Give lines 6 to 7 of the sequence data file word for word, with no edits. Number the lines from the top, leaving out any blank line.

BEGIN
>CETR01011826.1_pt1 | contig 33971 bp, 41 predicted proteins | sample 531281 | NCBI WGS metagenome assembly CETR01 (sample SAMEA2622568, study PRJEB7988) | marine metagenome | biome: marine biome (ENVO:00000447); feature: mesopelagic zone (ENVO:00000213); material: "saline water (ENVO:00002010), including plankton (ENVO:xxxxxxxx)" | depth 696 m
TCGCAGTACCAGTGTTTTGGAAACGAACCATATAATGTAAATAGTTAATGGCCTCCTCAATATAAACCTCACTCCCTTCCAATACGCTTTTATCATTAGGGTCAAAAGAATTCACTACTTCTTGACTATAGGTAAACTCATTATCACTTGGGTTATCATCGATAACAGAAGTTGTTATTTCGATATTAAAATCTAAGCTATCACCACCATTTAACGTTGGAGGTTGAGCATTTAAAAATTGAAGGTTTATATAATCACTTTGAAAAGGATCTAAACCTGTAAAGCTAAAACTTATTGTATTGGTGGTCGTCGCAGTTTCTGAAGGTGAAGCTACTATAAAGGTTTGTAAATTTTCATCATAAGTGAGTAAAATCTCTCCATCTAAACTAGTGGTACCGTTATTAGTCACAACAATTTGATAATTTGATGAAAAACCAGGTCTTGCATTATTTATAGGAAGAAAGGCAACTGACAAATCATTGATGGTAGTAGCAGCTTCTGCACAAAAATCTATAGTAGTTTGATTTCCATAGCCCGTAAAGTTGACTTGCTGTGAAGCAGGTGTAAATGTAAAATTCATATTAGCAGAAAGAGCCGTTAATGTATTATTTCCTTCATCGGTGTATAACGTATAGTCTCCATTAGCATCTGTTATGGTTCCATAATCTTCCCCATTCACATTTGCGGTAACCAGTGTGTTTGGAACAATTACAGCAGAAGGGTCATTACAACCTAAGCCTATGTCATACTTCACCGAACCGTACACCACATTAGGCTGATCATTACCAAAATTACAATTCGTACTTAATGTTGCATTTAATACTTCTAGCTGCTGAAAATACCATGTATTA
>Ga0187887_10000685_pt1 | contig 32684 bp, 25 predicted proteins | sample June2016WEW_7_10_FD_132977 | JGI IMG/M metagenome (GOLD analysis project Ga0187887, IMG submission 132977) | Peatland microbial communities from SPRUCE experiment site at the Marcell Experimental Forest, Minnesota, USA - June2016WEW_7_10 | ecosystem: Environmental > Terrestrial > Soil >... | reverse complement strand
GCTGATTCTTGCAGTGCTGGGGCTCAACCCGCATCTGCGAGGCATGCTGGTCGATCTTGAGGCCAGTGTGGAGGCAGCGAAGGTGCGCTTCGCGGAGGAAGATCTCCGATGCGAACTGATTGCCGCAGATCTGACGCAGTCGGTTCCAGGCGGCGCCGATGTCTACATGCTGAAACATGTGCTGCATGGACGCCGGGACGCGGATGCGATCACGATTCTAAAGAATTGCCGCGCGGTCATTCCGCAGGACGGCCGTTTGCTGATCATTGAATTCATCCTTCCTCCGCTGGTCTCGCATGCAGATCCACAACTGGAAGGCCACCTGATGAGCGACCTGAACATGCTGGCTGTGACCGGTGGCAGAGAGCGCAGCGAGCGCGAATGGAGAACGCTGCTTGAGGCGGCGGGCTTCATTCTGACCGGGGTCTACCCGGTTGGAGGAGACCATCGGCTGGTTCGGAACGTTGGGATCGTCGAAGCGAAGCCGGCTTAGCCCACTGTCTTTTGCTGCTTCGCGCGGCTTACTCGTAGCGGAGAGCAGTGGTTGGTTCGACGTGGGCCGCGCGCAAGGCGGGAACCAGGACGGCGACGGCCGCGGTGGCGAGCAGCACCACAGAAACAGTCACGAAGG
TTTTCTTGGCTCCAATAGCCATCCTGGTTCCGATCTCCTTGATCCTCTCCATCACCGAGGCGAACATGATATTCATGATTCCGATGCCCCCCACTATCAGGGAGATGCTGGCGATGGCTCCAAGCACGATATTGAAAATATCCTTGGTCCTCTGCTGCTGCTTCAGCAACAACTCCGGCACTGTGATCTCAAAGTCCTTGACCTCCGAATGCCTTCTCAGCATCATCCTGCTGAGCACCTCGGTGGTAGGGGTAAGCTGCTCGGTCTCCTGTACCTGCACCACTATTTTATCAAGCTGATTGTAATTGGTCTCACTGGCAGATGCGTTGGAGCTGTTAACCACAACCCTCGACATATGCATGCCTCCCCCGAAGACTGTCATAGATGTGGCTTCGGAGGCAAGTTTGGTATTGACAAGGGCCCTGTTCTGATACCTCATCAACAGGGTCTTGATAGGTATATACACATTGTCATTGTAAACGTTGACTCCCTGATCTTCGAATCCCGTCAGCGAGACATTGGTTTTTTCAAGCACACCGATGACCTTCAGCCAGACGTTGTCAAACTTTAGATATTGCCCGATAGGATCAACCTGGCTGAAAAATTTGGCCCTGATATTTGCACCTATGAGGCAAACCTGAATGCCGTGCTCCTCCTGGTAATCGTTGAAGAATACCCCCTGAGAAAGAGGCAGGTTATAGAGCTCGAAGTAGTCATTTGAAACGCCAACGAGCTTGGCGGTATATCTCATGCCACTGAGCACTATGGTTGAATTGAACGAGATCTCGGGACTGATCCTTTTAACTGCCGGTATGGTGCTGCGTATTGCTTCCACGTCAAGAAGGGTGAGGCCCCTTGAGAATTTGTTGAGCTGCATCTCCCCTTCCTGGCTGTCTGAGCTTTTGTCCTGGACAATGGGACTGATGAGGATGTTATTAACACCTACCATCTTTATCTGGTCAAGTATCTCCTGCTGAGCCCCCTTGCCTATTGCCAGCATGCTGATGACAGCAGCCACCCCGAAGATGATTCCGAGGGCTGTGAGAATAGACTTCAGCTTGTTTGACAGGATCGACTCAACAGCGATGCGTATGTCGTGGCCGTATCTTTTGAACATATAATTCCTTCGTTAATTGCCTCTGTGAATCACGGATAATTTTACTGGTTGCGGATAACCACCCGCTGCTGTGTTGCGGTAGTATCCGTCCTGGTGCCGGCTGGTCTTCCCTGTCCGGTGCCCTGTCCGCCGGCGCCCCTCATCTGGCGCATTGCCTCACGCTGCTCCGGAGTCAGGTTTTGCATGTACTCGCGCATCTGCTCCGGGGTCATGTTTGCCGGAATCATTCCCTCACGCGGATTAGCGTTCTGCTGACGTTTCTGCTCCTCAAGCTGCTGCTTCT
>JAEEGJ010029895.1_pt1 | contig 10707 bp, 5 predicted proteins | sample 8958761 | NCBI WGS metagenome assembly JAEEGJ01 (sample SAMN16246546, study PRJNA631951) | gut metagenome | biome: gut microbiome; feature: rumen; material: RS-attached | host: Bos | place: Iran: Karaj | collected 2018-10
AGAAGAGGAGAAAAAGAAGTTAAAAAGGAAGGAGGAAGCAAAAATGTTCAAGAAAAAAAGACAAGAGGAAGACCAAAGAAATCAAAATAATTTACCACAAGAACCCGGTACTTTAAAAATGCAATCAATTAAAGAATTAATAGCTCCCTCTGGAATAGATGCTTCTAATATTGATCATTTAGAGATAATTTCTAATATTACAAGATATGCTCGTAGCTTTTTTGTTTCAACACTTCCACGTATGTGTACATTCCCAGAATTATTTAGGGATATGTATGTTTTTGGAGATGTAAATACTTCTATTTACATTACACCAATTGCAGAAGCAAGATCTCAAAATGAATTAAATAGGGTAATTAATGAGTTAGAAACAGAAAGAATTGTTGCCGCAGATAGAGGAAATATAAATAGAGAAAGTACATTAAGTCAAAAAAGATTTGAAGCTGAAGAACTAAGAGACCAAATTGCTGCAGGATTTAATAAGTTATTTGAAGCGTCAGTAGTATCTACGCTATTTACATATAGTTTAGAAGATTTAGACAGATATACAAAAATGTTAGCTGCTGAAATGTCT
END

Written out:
>JAEEGJ010029895.1_pt1 | contig 10707 bp, 5 predicted proteins | sample 8958761 | NCBI WGS metagenome assembly JAEEGJ01 (sample SAMN16246546, study PRJNA631951) | gut metagenome | biome: gut microbiome; feature: rumen; material: RS-attached | host: Bos | place: Iran: Karaj | collected 2018-10
AGAAGAGGAGAAAAAGAAGTTAAAAAGGAAGGAGGAAGCAAAAATGTTCAAGAAAAAAAGACAAGAGGAAGACCAAAGAAATCAAAATAATTTACCACAAGAACCCGGTACTTTAAAAATGCAATCAATTAAAGAATTAATAGCTCCCTCTGGAATAGATGCTTCTAATATTGATCATTTAGAGATAATTTCTAATATTACAAGATATGCTCGTAGCTTTTTTGTTTCAACACTTCCACGTATGTGTACATTCCCAGAATTATTTAGGGATATGTATGTTTTTGGAGATGTAAATACTTCTATTTACATTACACCAATTGCAGAAGCAAGATCTCAAAATGAATTAAATAGGGTAATTAATGAGTTAGAAACAGAAAGAATTGTTGCCGCAGATAGAGGAAATATAAATAGAGAAAGTACATTAAGTCAAAAAAGATTTGAAGCTGAAGAACTAAGAGACCAAATTGCTGCAGGATTTAATAAGTTATTTGAAGCGTCAGTAGTATCTACGCTATTTACATATAGTTTAGAAGATTTAGACAGATATACAAAAATGTTAGCTGCTGAAATGTCT